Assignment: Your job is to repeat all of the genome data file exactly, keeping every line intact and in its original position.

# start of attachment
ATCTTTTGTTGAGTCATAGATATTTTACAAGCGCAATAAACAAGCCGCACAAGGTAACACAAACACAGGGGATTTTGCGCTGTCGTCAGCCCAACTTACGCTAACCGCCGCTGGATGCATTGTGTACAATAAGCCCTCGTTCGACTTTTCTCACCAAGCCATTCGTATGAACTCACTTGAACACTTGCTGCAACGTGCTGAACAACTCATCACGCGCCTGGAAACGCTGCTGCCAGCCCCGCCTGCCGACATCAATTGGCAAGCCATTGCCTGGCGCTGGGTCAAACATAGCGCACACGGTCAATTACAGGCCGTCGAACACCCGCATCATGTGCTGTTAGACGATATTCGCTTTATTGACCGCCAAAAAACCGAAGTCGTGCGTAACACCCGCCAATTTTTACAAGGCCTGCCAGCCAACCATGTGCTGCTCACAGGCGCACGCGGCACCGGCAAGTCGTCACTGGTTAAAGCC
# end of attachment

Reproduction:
ATCTTTTGTTGAGTCATAGATATTTTACAAGCGCAATAAACAAGCCGCACAAGGTAACACAAACACAGGGGATTTTGCGCTGTCGTCAGCCCAACTTACGCTAACCGCCGCTGGATGCATTGTGTACAATAAGCCCTCGTTCGACTTTTCTCACCAAGCCATTCGTATGAACTCACTTGAACACTTGCTGCAACGTGCTGAACAACTCATCACGCGCCTGGAAACGCTGCTGCCAGCCCCGCCTGCCGACATCAATTGGCAAGCCATTGCCTGGCGCTGGGTCAAACATAGCGCACACGGTCAATTACAGGCCGTCGAACACCCGCATCATGTGCTGTTAGACGATATTCGCTTTATTGACCGCCAAAAAACCGAAGTCGTGCGTAACACCCGCCAATTTTTACAAGGCCTGCCAGCCAACCATGTGCTGCTCACAGGCGCACGCGGCACCGGCAAGTCGTCACTGGTTAAAGCC